Paci, soothie, binky, boppy, nigh nigh – whatever you call them, pacifiers can be a GREAT way to soothe and comfort your child. They have also been shown to reduce the risk of sudden infant death syndrome (SIDS). While a pacifier is okay during infancy, eventually your child may need help breaking the habit.
What is the big deal?
Beyond a certain age, pacifiers can have poor effects on the way a child’s permanent teeth grow in and fit together, as well as how their jaws develop. Children who have a habit of sucking on ANY object (fingers, pacifier, blankets) past a certain age have a higher risk of developing problems such as protruding teeth, overjet, open bite, narrow palate, and crossbite. These malocclusions can affect speech, chewing, appearance, and typically require orthodontics to correct. In severe cases they may require appliances or even surgery.
When should we stop using a pacifier?
Some medical groups (such as AAFP, AAP) advocate discontinuing use of the pacifier before age 1, mostly related to reducing the risk of ear infections. From a dental perspective, it is recommended that pacifier use be reduced (if not stopped) by age 2, but the most important age to stop is before age 4. If the pacifier is stopped by age 2, we often see side effects from the habit reverse and self correct. The most significant dental problems occur in those who use pacifiers beyond age 4, which is why the American Dental Association (ADA) and American Academy of Pediatric Dentistry (AAPD) recommend totally discontinuing pacifier use by this age. In general, the earlier the pacifier is taken away, the better for the developing jaws and erupting teeth.
Tips for breaking the habit
Here are some principles to keep in mind as you go through the process:
The earlier the better -- the longer a pacifier habit continues, the more reliant and emotionally attached a child can become, making it harder to stop.
Help prepare your child -- plant the seed in your child's mind that the day is coming. Talk or read books about it. Check out:
“Bea Gives Up Her Pacifier" or "Ben Gives Up His Pacifier"
"Bye-Bye Binky: Big Kid Power"
"Pacifiers are not forever"
"No more pacifier, Duck"
Praise -- be positive, provide words of encouragement and praise. Your child may have an easier time separating from their old friend if they get something in exchange, like a big kid toy that you shop for together.
Distract -- some children use pacifiers out of boredom. Try giving your child something to do to distract them such as playing with a game or toy.
Alternatives -- encourage your child to use other loveys like a blankie or stuffed animal for comfort.
Don't go back -- once you've established a rule or taken it away, try not to give in when they ask for their pacifier.
How did Dr. Godley wean her babies off of the pacifier?
What works for one family or child may not work for another. For both of her children, Dr. Godley had luck using the same tactics. "When our girls were around 18 months, we began limiting use of the pacifier to sleep only (naps and nighttime) and established a rule that the paci does not leave the crib. After about a month, we opted for the "broken binky" method, and snipped the tips of all of the pacifiers. I remember the girls having a rough first nap, but after a few days they became uninterested in them and were back to a normal sleep routine. It helped to offer stuffed animals or blankets for comfort."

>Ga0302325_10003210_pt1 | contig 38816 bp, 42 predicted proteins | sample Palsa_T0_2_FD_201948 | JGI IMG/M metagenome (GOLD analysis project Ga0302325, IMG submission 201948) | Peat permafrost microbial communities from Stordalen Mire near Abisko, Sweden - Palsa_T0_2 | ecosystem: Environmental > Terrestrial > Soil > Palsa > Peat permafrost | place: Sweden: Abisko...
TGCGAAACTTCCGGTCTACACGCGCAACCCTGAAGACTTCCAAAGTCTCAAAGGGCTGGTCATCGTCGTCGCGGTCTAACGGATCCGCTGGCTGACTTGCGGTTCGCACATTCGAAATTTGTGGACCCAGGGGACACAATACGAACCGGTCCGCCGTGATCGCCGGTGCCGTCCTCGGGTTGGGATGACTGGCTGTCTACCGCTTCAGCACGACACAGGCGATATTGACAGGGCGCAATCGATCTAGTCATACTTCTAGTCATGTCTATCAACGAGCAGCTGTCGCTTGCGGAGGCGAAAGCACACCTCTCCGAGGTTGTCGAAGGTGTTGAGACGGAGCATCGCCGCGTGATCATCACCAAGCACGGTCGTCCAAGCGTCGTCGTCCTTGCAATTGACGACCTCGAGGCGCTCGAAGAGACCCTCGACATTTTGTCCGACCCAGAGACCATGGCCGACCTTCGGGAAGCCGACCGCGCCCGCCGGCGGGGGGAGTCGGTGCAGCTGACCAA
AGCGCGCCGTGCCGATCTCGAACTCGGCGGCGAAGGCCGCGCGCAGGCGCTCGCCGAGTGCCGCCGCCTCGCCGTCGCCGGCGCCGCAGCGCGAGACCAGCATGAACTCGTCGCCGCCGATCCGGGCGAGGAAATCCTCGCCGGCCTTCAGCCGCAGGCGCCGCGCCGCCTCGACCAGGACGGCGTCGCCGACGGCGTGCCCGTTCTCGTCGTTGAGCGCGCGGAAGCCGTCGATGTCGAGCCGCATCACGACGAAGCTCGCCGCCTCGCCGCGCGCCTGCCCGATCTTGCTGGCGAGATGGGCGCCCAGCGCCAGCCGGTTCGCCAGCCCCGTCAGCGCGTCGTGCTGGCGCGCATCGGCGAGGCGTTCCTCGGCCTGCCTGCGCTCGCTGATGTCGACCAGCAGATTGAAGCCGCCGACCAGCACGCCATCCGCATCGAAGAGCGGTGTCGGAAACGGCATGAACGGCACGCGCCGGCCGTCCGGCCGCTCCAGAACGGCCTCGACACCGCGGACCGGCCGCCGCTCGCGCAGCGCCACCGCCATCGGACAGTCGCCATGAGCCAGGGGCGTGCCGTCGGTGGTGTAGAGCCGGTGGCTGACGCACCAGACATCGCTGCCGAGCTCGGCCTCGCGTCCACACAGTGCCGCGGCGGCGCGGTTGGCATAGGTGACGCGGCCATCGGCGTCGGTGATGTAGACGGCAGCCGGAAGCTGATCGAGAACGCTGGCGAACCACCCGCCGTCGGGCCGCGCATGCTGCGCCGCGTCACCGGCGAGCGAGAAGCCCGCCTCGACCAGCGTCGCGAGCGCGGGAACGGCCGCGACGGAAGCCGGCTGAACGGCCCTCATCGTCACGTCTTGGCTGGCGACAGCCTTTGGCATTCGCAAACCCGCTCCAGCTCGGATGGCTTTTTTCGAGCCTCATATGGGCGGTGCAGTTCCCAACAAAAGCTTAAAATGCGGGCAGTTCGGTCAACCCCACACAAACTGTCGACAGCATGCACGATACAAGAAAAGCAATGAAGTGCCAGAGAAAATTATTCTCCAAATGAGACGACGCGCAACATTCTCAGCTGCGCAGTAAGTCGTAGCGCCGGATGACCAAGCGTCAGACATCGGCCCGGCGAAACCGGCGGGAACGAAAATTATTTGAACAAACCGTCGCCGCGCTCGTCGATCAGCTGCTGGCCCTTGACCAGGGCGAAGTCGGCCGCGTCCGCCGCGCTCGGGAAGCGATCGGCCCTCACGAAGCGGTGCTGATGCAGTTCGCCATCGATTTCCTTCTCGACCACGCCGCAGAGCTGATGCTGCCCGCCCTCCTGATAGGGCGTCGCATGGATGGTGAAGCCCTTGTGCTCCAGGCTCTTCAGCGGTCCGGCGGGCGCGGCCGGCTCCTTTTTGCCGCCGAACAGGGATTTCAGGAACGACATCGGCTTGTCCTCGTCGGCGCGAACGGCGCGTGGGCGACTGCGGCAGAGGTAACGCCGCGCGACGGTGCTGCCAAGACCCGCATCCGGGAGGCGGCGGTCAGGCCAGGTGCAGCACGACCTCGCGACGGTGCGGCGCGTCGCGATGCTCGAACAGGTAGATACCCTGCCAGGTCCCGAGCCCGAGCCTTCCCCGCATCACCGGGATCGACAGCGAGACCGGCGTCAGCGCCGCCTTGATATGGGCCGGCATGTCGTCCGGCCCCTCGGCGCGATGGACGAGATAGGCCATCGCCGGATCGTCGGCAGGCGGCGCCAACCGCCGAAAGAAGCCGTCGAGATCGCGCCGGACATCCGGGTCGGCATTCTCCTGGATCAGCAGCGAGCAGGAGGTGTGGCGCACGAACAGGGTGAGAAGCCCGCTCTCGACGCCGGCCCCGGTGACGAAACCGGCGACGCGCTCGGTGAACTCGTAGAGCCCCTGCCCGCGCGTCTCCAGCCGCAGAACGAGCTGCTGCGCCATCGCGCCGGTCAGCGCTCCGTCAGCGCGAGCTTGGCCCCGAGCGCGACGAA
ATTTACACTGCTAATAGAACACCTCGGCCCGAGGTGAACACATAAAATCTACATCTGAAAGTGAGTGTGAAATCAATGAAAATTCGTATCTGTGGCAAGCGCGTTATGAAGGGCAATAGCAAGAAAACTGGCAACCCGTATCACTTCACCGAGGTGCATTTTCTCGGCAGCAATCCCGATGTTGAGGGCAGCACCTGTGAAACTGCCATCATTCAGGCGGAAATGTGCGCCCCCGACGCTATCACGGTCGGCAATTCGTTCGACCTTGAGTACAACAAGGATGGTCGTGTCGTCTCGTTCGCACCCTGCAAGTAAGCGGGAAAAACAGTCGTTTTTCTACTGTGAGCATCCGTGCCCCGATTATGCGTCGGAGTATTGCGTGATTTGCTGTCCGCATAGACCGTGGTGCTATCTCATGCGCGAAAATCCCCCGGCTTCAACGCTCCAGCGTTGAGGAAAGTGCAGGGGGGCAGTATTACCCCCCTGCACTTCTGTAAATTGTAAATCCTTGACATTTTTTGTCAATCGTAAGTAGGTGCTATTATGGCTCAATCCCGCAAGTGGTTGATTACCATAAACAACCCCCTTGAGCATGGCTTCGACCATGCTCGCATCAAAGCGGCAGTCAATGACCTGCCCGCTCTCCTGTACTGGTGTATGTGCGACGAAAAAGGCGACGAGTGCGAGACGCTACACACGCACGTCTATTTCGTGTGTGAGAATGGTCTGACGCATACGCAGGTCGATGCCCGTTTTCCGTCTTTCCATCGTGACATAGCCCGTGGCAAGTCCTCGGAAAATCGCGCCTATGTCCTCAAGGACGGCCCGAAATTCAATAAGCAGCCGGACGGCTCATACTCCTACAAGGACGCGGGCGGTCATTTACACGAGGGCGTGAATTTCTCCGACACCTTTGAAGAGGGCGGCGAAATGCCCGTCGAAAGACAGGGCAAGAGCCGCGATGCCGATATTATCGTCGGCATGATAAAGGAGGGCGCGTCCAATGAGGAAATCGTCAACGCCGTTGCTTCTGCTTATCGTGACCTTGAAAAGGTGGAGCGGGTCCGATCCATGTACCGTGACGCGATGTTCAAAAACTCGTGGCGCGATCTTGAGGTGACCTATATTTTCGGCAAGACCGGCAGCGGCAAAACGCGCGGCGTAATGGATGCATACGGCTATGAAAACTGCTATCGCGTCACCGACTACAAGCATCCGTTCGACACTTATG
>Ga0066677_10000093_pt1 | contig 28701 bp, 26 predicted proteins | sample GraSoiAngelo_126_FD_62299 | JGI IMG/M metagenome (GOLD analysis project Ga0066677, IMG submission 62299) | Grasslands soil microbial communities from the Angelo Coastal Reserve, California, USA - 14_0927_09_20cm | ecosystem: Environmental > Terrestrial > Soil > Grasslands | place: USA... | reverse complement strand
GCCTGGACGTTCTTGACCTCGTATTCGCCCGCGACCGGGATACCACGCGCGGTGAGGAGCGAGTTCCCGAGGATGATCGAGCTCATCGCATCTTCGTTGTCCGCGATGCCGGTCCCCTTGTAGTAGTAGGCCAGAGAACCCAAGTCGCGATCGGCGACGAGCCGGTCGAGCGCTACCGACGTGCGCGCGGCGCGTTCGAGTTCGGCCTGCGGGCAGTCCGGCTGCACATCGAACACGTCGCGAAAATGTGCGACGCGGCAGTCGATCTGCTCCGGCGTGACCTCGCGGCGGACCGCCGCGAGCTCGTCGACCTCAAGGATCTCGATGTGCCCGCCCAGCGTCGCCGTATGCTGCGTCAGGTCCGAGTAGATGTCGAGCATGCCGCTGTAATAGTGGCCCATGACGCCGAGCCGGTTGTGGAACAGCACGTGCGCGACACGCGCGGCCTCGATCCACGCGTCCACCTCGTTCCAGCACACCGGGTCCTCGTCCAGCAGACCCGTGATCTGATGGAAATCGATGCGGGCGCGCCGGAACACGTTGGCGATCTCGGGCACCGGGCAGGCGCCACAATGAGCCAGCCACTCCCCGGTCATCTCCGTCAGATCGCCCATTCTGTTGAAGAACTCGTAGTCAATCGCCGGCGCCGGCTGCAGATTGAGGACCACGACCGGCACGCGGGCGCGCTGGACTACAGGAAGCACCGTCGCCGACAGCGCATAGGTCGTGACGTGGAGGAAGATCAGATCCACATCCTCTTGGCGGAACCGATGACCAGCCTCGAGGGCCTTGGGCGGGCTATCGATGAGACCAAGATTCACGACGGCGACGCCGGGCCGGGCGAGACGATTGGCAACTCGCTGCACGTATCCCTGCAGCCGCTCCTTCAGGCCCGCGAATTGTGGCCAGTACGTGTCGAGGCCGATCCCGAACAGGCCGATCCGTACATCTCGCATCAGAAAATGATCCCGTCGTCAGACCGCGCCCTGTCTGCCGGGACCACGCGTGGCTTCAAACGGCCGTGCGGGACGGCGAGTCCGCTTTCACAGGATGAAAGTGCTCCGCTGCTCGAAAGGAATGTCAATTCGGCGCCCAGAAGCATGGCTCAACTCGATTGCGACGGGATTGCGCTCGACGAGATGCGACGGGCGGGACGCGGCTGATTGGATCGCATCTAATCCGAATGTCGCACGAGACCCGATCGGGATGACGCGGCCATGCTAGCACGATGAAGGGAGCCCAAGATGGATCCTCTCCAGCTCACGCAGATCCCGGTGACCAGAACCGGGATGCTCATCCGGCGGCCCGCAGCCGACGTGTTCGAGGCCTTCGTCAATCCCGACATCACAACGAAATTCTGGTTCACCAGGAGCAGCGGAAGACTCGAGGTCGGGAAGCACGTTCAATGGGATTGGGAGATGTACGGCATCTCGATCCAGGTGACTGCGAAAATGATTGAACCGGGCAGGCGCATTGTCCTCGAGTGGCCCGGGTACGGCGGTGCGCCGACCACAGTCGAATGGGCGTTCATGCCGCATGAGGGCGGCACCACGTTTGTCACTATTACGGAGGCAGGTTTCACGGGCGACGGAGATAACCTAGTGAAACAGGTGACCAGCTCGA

If you aren't ready to drop the pacifier cold turkey, Dr. Godley recommends simply trying to limit its use, whether it is through "pacifier-free" times during the day, or by using it just for sleep.
Here are some other strategies to consider when you're ready to drop the pacifier:
Repackage -- Consider placing it inside of a build-a-bear or other stuffed animal that the child can be involved in making.
Binky fairy -- If your child is old enough to understand the concept of a mythical creature coming to take their binkies in exchange for a toy or prize, this may be a great method to motivate them to give up their pacifiers. If the timing is right, Santa or the Easter Bunny could also help take pacifiers in exchange for a gift.
Pass the torch -- Consider arranging for your child to drop off their pacifiers at our office or a fire station to give to new babies in need. Or sending them to Santa’s workshop to make it into a new playground for little kids!
Cold turkey -- If you decide to drop it all together, we recommend putting aside a few days when you know your sleep may be compromised as your child adapts to sleeping without their pacifier. Most parents say that after about 3 days, their child no longer asks for their paci.
"Dr. Godley says so" -- Some children love to follow rules, and many of our patients give up their pacifiers after hearing Dr. Godley tell them it’s time to be a big kid... or maybe it’s because she also promises them a surprise at their next visit if they stop the habit!
If you have any questions or concerns regarding your child’s pacifier habit, never hesitate to ask your child's pediatrician, pediatric dentist, or Dr. Godley. We are here to help!